Wednesday, June 9, 2010

Working to go on Vacation

In 5 days, I'll be in Hawaii.  My parents are taking our family and my sister's family to Kauai for a week beginning Monday, which will be wonderful.  In the meantime, I'm scrambling to prepare for being gone for 8 days.

This started last Friday when we worked our ewes and started weaning our lambs.  Weaning continued on Saturday, and Sunday saw me moving our lambs to Loomis and giving our goats selenium shots.  On Monday, we moved sheep and sorted ewes for grazing contracts.  On Tuesday, we moved 120 ewes to Sierra College.  Today I moved 34 ewes and 30 goats to another property in Auburn.  Tomorrow will be more of the same.

I love my job, but sometimes it seems that all I do is work.  This spills over into vacation - I find it difficult to leave the care of our animals in someone else's hands.  I find that I don't really relax until several days into a vacation.


Sunday, June 6, 2010

Lambs in the Orchard, Ewes at College

Today, most of our lambs arrived at Pine Hill Orchard in Loomis.  We're working with Eric Hansen to manage vegetation on the orchard floor while (hopefully) putting weight on the lambs.  While we have some logistics to work out, we're hopeful that this will be a good partnership.

Friday and Saturday, we weaned the lambs.  This involves separating them from their mothers, vaccinating them against a variety of ailments, ear-tagging them, giving them selenium (which is a mineral in which our soils are deficient) and trimming their feet.  Weaning is one times that we check in to see how we're doing.  This year, I'm very pleased with the size, uniformity and overall health of our lambs.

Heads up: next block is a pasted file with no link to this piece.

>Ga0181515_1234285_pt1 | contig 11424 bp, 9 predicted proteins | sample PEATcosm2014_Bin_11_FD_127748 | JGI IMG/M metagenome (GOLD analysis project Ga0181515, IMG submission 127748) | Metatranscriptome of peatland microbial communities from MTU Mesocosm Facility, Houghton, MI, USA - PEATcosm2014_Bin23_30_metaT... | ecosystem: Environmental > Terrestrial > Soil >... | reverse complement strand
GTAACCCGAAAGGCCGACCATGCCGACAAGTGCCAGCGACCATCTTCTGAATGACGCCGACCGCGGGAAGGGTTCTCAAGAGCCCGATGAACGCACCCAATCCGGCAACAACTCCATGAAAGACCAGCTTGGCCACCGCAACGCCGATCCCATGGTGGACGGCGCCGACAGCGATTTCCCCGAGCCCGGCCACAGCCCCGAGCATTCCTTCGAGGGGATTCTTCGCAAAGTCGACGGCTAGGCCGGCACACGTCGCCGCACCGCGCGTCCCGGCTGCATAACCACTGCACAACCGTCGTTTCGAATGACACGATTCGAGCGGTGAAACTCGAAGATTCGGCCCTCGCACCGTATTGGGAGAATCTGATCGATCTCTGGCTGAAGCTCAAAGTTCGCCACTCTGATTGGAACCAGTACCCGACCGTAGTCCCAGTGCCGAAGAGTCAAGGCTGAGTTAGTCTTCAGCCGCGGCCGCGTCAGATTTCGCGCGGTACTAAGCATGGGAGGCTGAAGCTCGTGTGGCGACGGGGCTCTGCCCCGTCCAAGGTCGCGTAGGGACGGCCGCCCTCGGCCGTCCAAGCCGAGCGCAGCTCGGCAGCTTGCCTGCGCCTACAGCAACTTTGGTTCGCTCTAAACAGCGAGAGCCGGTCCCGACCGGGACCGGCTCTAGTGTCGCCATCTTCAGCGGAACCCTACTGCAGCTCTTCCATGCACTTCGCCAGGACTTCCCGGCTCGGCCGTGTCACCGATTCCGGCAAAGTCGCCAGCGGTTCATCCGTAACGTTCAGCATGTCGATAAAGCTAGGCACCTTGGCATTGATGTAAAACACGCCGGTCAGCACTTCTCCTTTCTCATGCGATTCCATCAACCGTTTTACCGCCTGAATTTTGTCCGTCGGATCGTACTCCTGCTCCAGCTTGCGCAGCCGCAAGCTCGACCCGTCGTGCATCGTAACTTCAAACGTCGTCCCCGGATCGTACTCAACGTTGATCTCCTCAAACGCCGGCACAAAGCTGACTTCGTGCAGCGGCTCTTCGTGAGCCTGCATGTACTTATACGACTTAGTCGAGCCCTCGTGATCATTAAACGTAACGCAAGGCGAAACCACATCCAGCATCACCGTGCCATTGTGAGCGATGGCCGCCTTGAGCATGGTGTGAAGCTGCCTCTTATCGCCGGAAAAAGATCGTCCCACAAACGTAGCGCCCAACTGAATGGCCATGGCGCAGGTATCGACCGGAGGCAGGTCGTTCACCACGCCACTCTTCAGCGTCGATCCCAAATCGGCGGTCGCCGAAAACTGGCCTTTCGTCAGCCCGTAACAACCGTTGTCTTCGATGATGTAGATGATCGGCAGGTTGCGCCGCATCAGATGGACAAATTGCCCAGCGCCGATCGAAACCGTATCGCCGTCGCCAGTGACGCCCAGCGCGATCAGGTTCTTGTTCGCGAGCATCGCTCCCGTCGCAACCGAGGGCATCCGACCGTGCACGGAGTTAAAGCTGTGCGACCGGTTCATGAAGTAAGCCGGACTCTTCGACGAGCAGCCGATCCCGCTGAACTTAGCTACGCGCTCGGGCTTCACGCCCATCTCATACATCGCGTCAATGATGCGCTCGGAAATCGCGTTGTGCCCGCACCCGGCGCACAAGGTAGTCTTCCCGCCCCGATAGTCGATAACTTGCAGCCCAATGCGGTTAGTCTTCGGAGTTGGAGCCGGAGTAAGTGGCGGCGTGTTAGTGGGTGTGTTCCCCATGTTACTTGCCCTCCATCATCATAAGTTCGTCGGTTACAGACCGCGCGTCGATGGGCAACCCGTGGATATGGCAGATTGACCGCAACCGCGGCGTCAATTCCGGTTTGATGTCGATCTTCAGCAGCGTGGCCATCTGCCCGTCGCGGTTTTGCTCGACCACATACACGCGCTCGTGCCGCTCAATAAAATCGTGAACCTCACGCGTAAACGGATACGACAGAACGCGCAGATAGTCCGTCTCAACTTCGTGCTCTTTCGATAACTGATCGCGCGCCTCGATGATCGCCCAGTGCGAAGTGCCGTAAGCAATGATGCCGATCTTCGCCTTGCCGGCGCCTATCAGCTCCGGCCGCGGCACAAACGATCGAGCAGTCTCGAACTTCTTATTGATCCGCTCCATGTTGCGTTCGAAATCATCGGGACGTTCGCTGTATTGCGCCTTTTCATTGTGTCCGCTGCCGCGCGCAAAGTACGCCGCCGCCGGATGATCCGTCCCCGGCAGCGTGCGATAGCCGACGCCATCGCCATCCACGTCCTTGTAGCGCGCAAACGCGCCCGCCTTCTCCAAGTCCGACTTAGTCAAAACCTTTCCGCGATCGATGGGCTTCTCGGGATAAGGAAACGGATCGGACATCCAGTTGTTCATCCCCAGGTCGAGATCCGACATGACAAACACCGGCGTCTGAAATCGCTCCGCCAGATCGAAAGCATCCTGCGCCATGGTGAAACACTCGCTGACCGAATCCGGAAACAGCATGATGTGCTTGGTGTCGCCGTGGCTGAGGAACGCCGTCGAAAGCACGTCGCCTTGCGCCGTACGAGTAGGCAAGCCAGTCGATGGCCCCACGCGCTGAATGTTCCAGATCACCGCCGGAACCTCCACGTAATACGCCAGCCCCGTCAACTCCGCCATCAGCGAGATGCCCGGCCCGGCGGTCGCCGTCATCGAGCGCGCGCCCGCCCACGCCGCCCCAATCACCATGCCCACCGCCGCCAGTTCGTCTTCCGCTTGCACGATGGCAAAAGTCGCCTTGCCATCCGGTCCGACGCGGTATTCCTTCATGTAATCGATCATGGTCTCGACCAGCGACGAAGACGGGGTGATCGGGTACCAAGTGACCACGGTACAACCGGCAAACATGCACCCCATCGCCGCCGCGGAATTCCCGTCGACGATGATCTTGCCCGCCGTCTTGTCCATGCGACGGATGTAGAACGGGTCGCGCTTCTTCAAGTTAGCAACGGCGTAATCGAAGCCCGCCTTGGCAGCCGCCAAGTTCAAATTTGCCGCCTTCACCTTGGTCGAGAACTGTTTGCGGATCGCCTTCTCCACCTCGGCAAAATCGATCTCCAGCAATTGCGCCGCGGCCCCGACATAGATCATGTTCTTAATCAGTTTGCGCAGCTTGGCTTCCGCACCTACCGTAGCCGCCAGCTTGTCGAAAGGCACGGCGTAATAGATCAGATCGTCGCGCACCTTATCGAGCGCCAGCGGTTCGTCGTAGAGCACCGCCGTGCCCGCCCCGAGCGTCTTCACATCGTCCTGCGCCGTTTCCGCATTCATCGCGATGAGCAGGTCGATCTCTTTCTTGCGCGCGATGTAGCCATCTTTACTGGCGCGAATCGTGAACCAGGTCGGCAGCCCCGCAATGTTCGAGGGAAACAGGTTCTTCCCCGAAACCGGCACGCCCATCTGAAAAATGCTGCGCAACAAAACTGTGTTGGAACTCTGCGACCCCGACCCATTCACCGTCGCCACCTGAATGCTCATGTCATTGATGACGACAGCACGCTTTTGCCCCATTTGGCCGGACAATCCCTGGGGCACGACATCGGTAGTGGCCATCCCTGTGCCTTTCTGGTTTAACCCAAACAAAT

The ewes, now that they are no longer nursing lambs, will go out on grazing contracts this week.  About 120 of our our ewes will be grazing at Sierra College in Rocklin.  We're working with the maintenance department to reduce fire danger and control invasive weeds (like starthistle).  Another 30 ewes, along with about 30 goats, will be going to a private residence near Auburn to work on starthistle and blackberries.

Grazing for vegetation management purposes has become more popular in recent years.  A number of our livestock colleagues focus on this type of targeted grazing.  While it's become an important part of our business, we still emphasize animal production over grazing services.  This means that we generally don't contract our ewes while they are nursing lambs.

This will be the first time in several years that we're not directly responsible for irrigating pastures for our lambs (one of the benefits of running in the orchards at Pine Hill).  The trade-off for us will be the running around we're doing.  We'll have sheep in Auburn, Lincoln, Loomis, Rocklin, Foresthill and Meadow Vista this summer.  Should be interesting!

Tuesday, June 1, 2010

Sheep Dog Lessons

Our friend Ellen Skillings will be offering weekly sheep dog lessons beginning later this month - we're excited that she'll be down here during the summer!  Here's a video of a recent lesson:

Controlling Milk and Italian Thistle using Sheep

We just finished a small project in the Robie Point neighborhood of Auburn.  We used 25 ewes to graze roughly an acre of annual grass, blackberry and two varieties of thistle (milk and Italian).  While the project took about twice as long as we anticipated, the sheep did a great job!  Here are some before and after photos: